The MSPB addressed the first theory. It understood Ms. Slattery to be arguing that the Agency was "not in compliance with the" NSLCA because "the [A]gency failed to select [her] for any one of the 30 vacancies."*fn4 On appeal, Ms. Slattery states that "contrary to the [MSPB]'s suggestion in its decision, [she] does not argue that there is an express provision in the NSLCA which requires the Agency to select her for any of the positions for which she applied." At oral argument, Ms. Slattery made clear that she was only alleging that the Agency breached the NSLCA by not considering her for positions, and that she was not alleging that the Agency breached the NSLCA by not hiring her for a position. Regardless of whether Ms. Slattery's filings with the MSPB could be reasonably interpreted to allege the Agency breached the NSLCA by not selecting her, Ms. Slattery has expressly abandoned this argument on appeal, and it need not be considered further.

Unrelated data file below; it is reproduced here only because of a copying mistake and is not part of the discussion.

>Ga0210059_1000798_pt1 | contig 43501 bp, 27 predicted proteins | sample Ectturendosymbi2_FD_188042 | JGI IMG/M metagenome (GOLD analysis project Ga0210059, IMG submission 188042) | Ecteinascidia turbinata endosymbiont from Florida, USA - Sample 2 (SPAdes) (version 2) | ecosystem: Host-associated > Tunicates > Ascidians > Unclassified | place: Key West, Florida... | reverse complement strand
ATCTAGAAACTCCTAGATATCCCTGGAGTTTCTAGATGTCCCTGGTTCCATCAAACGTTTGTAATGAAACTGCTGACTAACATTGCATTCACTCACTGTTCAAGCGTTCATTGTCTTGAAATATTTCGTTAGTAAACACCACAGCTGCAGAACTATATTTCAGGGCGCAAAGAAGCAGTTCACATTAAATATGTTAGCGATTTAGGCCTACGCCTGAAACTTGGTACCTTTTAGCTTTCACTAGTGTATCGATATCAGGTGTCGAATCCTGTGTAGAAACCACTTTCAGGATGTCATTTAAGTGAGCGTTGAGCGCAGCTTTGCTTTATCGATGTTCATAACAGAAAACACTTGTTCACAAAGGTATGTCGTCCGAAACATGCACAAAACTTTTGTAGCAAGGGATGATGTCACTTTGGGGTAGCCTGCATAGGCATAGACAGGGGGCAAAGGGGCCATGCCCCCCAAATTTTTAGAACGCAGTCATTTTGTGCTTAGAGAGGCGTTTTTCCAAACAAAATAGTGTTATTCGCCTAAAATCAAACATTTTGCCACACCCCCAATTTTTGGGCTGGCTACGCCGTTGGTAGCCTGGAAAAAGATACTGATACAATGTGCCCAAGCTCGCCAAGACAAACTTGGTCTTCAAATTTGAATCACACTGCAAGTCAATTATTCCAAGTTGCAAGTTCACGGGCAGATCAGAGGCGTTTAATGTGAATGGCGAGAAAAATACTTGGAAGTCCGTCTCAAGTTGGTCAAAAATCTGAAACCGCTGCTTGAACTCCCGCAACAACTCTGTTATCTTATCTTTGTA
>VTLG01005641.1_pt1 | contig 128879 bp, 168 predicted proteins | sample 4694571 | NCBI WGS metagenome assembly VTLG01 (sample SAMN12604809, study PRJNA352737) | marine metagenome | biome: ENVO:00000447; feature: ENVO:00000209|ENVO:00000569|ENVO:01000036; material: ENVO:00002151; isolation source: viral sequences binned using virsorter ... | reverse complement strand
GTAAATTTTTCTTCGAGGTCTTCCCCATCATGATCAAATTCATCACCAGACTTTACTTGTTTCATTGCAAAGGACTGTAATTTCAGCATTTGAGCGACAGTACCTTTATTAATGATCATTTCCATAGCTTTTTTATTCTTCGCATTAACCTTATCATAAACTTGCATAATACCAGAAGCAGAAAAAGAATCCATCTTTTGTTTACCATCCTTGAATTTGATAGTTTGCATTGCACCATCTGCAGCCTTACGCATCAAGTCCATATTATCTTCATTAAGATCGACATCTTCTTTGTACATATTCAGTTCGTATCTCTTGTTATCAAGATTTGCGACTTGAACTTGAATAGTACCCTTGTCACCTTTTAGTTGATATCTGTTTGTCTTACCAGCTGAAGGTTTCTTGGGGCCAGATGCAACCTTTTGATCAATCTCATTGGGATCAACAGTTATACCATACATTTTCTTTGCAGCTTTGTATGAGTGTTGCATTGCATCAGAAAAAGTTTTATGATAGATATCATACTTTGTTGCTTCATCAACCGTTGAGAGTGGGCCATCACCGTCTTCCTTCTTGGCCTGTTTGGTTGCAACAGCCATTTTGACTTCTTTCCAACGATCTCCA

The majority addresses the second theory. It characterizes the issue as whether the Agency was "require[d] . . . to ignore Ms. Slattery's history" and to "pretend[] that this history d[id] not exist." I agree with the majority that the Agency would be permitted (indeed, expected) to consider Ms. Slattery's criminal behavior when evaluating her applications, especially those for law enforcement positions.

But I do not agree with the majority that the elimination of the first two theories Ms. Slattery might allege resolves the case. There is more at stake here than whether the Agency was permitted to consider Ms. Slattery's earlier criminal conduct when deciding whether to select her for a law enforcement position. Ms. Slattery suggests that it is possible that the Agency never considered her applications at all. The majority neglects this possibility in affirming the MSPB. As discussed below, I would find that, if ultimately proven, a complete refusal by the Agency to consider Ms. Slattery for open positions after the expiration of her one-year ban would constitute a breach of the settlement agreement.